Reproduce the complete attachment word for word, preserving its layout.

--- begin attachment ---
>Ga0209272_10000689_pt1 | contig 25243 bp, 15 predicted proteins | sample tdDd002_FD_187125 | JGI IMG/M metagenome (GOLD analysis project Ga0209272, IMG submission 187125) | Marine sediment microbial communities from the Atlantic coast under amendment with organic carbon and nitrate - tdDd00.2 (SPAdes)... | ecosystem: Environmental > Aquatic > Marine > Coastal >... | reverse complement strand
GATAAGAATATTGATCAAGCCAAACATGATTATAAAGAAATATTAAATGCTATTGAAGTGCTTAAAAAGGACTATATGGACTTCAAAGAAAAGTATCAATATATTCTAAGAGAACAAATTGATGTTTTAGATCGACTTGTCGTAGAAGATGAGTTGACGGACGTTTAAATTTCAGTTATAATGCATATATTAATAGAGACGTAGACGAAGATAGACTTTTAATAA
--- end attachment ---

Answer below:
>Ga0209272_10000689_pt1 | contig 25243 bp, 15 predicted proteins | sample tdDd002_FD_187125 | JGI IMG/M metagenome (GOLD analysis project Ga0209272, IMG submission 187125) | Marine sediment microbial communities from the Atlantic coast under amendment with organic carbon and nitrate - tdDd00.2 (SPAdes)... | ecosystem: Environmental > Aquatic > Marine > Coastal >... | reverse complement strand
GATAAGAATATTGATCAAGCCAAACATGATTATAAAGAAATATTAAATGCTATTGAAGTGCTTAAAAAGGACTATATGGACTTCAAAGAAAAGTATCAATATATTCTAAGAGAACAAATTGATGTTTTAGATCGACTTGTCGTAGAAGATGAGTTGACGGACGTTTAAATTTCAGTTATAATGCATATATTAATAGAGACGTAGACGAAGATAGACTTTTAATAA